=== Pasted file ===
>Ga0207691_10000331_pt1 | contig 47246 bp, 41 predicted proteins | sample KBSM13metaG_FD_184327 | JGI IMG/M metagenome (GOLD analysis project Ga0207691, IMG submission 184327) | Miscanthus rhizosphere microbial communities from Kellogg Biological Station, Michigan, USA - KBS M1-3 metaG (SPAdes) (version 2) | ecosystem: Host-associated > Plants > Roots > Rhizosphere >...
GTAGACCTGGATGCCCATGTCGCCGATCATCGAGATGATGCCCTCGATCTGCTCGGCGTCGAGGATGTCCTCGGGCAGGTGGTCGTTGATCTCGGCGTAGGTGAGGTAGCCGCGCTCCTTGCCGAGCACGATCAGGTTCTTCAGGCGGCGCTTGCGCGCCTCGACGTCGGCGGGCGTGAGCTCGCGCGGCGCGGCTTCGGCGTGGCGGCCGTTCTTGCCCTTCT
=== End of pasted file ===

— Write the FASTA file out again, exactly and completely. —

>Ga0207691_10000331_pt1 | contig 47246 bp, 41 predicted proteins | sample KBSM13metaG_FD_184327 | JGI IMG/M metagenome (GOLD analysis project Ga0207691, IMG submission 184327) | Miscanthus rhizosphere microbial communities from Kellogg Biological Station, Michigan, USA - KBS M1-3 metaG (SPAdes) (version 2) | ecosystem: Host-associated > Plants > Roots > Rhizosphere >...
GTAGACCTGGATGCCCATGTCGCCGATCATCGAGATGATGCCCTCGATCTGCTCGGCGTCGAGGATGTCCTCGGGCAGGTGGTCGTTGATCTCGGCGTAGGTGAGGTAGCCGCGCTCCTTGCCGAGCACGATCAGGTTCTTCAGGCGGCGCTTGCGCGCCTCGACGTCGGCGGGCGTGAGCTCGCGCGGCGCGGCTTCGGCGTGGCGGCCGTTCTTGCCCTTCT